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Court of Appeal, First District, Division 5, California.

WOLFRICH CORPORATION et al., Plaintiffs and Appellants, v. UNITED SERVICES AUTOMOBILE ASSOCIATION et al., Defendants and Respondents.


Decided: December 21, 1983

Alan R. Golden, Freeman & Golden, Van Nuys, for plaintiffs and appellants Wolfrich Corp. et al. Steven P. Cohn, Gassett, Perry & Frank, San Jose, for defendants and respondents USAA et al.

Plaintiffs/appellants Wolfrich Corporation and its two shareholders, Wolfgang and Erica Kleczek (Wolfrich), appeal from orders granting summary judgment in favor of defendants/respondents United Services Automobile Association (USAA), an insurance carrier, and judgment on the pleadings in favor of its attorneys.

 The principal issue is whether the complaint states a cause of action against the attorneys representing USAA for conspiracy to violate, and violation of Insurance Code section 790.03, subdivision (h)(5).1  We conclude that the complaint states a cause of action against the attorneys for conspiracy to violate section 790.03, subdivision (h)(5) and that the summary judgment for the carrier must be reversed due to the existence of triable issues of material facts.2

The complaint alleges, inter alia, the following:  (1) an automobile owned by plaintiffs and driven by one Lawrence Conway was damaged as a result of Conway's negligence;  (2) Conway was insured by USAA and filed a claim with USAA for damage to the automobile, which USAA did not pay;  (3) USAA knew Conway was at fault for the damage and knew Conway had admitted liability;  (4) plaintiffs demanded payment from USAA but received no response;  (5) defendants made no good faith attempt to effect a prompt, fair and equitable settlement, in violation of Insurance Code section 790.03, subdivision (h);  (6) plaintiffs filed suit against Conway for damages to their automobile.   Plaintiffs attempted to settle the suit, but defendants refused to do so;  (7) the case was tried, resulting in judgment for plaintiffs;  (8) defendants filed a frivolous appeal and later abandoned it, thereby causing plaintiffs further damage by way of costs and attorney fees;  (9) at the time the instant action was filed the judgment had still not been paid;  (10) the attorneys were representing USAA as legal counsel throughout the proceedings;  and finally, that (a) “․ the conduct of defendants, and each of them, as alleged above is part of a common plan and scheme conceived and designed to discourage claimants of automobiles uninsured for physical damage, and particularly rental automobiles, driven by persons insured by USAA from making claims against the physical damage coverage of the USAA policy by making it uneconomical and burdensome for such claimants to pursue their claims;”  and (b) “․ the acts of defendants, and each of them, as aforesaid were wilfull, wanton, malicious and oppressive and were done in conscious disregard of the rights of plaintiffs herein, and were done for the purpose of subjecting plaintiffs to cruel and unjust hardship, and for the purpose of making an example of plaintiffs to discourage other similarly situated automobile rental companies from pursuing similar claims against USAA policies of insurance․”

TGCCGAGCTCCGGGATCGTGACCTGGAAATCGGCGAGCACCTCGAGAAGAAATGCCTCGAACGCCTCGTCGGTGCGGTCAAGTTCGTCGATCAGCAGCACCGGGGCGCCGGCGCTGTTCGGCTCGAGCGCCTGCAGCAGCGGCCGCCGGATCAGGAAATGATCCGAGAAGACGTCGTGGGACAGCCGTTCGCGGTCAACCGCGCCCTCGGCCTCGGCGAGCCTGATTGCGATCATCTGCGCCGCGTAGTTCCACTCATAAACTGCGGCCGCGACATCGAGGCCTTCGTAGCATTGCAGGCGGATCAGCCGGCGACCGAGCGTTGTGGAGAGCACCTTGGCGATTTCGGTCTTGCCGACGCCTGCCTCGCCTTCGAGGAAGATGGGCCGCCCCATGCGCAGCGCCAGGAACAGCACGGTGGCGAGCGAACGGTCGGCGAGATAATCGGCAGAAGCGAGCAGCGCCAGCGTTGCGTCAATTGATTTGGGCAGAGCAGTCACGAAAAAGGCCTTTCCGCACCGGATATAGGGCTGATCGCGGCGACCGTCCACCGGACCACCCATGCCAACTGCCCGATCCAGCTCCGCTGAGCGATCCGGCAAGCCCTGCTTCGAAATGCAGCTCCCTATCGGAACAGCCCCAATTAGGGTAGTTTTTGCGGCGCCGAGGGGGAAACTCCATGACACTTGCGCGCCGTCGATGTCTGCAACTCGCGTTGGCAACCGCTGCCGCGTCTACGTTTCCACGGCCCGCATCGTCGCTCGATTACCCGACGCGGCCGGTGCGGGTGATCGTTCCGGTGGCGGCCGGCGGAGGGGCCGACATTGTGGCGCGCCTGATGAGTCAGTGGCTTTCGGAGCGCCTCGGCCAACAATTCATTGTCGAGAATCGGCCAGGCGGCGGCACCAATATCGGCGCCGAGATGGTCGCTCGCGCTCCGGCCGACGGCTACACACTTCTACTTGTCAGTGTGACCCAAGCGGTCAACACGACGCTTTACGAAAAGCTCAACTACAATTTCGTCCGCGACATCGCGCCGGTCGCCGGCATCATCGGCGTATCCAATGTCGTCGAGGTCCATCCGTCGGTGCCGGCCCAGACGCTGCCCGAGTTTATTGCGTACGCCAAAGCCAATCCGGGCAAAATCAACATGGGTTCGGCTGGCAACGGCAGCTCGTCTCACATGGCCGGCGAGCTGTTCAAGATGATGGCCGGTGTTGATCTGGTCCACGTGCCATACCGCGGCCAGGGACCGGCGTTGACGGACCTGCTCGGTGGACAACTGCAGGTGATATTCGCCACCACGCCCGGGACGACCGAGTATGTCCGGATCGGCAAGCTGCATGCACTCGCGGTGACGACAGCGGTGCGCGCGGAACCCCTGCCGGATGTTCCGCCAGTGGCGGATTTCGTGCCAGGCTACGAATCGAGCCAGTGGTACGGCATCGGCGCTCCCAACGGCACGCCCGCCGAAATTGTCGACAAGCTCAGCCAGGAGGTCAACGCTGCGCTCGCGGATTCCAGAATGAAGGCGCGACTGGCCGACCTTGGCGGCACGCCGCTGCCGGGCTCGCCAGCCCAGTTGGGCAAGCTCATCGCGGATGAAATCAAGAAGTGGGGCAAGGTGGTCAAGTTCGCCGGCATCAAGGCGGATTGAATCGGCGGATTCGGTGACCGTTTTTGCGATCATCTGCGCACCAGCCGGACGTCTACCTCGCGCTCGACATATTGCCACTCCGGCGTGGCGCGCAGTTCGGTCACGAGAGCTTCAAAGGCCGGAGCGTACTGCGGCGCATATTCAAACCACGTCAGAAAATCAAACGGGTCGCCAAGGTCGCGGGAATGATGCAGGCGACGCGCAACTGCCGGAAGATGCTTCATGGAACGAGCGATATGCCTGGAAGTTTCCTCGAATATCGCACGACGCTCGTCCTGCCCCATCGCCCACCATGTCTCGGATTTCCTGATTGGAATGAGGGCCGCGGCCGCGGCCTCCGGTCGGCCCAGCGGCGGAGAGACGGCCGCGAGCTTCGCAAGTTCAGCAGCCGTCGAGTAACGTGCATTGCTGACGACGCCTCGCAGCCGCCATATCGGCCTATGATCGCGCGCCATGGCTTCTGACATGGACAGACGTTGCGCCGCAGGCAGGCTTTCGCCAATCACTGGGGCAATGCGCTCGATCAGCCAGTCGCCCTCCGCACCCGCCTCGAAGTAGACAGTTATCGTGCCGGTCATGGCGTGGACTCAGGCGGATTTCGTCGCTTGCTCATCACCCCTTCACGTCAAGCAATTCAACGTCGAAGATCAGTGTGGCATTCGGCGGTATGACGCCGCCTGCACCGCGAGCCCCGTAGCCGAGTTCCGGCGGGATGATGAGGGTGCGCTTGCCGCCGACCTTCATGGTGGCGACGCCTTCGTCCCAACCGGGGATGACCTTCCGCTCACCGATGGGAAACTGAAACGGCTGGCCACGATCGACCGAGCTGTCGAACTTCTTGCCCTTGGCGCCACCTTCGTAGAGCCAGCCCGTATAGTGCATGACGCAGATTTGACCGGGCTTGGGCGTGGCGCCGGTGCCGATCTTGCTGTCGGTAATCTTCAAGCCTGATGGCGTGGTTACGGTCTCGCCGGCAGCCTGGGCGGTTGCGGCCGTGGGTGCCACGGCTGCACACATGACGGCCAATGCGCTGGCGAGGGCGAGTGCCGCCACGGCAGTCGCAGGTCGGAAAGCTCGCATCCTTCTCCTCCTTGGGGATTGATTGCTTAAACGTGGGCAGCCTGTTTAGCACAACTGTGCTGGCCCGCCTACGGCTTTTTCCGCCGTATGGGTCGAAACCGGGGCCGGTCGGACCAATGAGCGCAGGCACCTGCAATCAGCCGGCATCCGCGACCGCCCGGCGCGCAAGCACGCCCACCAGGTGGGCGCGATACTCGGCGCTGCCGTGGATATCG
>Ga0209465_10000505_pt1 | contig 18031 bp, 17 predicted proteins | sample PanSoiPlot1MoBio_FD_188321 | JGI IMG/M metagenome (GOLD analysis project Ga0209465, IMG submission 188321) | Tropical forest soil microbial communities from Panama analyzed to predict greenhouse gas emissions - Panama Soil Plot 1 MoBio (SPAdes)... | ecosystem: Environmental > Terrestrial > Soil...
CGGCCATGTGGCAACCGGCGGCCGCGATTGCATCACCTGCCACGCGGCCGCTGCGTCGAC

The Judgment on the Pleadings in Favor of the Attorneys

 The judgment on the pleadings in favor of the attorneys may be upheld only if the complaint fails to state a cause of action against them.   A motion for judgment on the pleadings operates as a general demurrer, and our review is restricted to the facts alleged in the complaint, which we must accept as true.  (Morris v. Harbor Boat Building Co. (1952) 112 Cal.App.2d 882, 886, 247 P.2d 589;  4 Witkin, Cal.Procedure (2d ed. 1971) Proceedings Without Trial, §§ 161–170.)   It cannot be sustained “if the pleading, liberally construed, states a cause of action on any theory.”   (Covo v. Lobue (1963) 220 Cal.App.2d 218, 221, 33 Cal.Rptr. 828.)3

Section 790.03 generally prohibits certain activities and practices by those engaged in the business of insurance.  (See also Ins.Code, §§ 790, 790.01.)   Insurance is defined as “a contract whereby one undertakes to indemnify another against loss, damage, or liability arising from a contingent or unknown event.”  (Ins.Code, § 22.)   While the “business of insurance” may encompass more than entering into such a contract, plaintiffs have failed to allege that the attorneys are engaged in the business of insurance.   The complaint is devoid of any allegations of conduct resembling participation in the business of insuring which may be attributed to them.   Indeed, the attorneys are clearly alleged to be attorneys and the complaint does not allege they were acting in any other capacity.   No cause of action has been stated against them as insurers or persons engaged in the business of insurance.